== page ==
Hurricane Dorian, a category 5 storm, the biggest storm ever to make landfall in the Bahamas, left a path of destruction in its wake. Entire neighborhoods flattened and at least 50 lives lost, a figure likely to increase as search and rescue continue.
Michael Jordan visits the islands regularly and donated $1 million to Bahamas Hurricane Relief. In a statement posted on social media on September 10, Estee Portnoy, manager/spokesperson for Jordan said he was devastated by the destruction caused by the storm.
Statement From Michael Jordan pic.twitter.com/JIcPGE8y2C
— Estee Portnoy (@esteep) September 10, 2019
Jordan’s statement reads:
I am devastated to see the destruction that Hurricane Dorian has brought to the Bahamas, where I own property and visit frequently. My heart goes out to everyone who is suffering and to those who have lost loved ones.
As the recovery and relief efforts continue, I will be tracking the situation closely and working to identify non-profit agencies where the funds will have the most impact.
The Bahamian people are strong and resilient and I hope that my donation will be of help as they work to recover from this catastrophic storm.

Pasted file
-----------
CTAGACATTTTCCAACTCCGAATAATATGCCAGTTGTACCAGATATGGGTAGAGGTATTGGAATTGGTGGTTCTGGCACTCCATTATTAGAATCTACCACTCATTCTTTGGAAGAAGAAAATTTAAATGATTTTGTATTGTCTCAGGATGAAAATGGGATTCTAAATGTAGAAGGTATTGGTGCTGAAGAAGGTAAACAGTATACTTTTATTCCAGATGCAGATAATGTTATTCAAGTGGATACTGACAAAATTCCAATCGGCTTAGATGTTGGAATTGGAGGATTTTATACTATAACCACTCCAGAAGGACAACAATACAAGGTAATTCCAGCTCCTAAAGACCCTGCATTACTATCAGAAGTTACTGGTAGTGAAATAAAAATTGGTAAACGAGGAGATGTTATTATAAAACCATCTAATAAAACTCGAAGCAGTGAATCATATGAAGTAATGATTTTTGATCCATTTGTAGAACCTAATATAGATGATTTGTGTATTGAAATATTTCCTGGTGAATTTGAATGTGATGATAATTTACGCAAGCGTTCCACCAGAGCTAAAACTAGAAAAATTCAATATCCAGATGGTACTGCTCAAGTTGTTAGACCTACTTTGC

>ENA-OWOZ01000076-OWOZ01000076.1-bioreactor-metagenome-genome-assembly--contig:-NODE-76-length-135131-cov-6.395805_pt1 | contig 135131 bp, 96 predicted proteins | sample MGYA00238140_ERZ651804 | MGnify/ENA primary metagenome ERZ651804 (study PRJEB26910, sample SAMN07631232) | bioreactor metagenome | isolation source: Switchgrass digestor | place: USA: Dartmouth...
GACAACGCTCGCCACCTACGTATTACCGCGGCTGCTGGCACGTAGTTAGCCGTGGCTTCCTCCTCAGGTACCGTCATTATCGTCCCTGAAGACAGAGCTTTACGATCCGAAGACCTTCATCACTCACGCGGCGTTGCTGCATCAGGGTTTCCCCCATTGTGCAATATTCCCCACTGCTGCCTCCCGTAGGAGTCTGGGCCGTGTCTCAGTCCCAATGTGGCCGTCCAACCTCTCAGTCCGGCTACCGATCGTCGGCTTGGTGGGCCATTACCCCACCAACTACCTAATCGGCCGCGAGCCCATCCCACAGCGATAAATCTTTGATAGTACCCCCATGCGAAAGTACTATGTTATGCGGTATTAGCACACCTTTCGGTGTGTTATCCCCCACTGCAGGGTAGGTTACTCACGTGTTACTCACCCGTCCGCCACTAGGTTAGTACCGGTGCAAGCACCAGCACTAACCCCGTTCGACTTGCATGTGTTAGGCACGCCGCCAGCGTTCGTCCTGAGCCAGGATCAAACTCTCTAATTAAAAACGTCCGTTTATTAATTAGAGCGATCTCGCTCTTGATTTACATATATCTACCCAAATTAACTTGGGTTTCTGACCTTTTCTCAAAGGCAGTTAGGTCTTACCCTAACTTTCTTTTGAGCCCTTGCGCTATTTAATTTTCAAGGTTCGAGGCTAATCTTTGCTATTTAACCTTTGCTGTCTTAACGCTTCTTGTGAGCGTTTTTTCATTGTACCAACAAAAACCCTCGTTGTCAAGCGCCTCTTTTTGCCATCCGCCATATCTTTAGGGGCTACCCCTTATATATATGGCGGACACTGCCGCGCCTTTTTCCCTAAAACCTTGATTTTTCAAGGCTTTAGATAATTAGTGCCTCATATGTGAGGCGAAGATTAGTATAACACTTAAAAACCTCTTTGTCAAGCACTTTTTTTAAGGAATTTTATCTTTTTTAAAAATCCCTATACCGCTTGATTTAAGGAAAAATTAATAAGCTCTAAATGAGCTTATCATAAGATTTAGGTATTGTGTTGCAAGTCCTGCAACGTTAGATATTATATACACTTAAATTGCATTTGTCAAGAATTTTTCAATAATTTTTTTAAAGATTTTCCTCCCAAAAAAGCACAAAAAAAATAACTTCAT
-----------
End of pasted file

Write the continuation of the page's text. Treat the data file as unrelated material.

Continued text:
Dorian made landfall on Sunday, September 1 with winds of 220mph, leaving large areas of Greater Abaco destroyed and forcing more than 2,500 people to evacuate.
Dorian lingered for two days, continuing its destruction and hampering evacuation and search and rescue efforts. By Monday, September 9, the official death toll stood at 50, with 42 deaths on Abaco Island and eight on Grand Bahama, according to the Royal Bahamas Police Force, as per ABC News.
As the teams continue searching through rubble it is likely the number will increase. Bahamian Health Minister Dr. Duane Sands told ABC News it’s possible some people were washed out to sea and might never be found.
According to Mark Lowcock, UN humanitarian chief, 70,000 people ‘are in immediate need of life-saving assistance‘. The most urgent needs being water, food, shelter and accommodation. According to Bahamian emergency management officials food distribution was a big challenge.
As is often case after such destruction of infrastructure, the drinking water in some areas of the islands is deemed unsafe for consumption and hygiene purposes.
The Guardian reported that the Bahamas government confirmed more than 900 members of its police and military were on Abaco and Grand Bahama helping with hurricane relief, joined by more than 100 Jamaican security personnel. Security forces from Britain and the US were also involved in search, rescue, and recovery operations.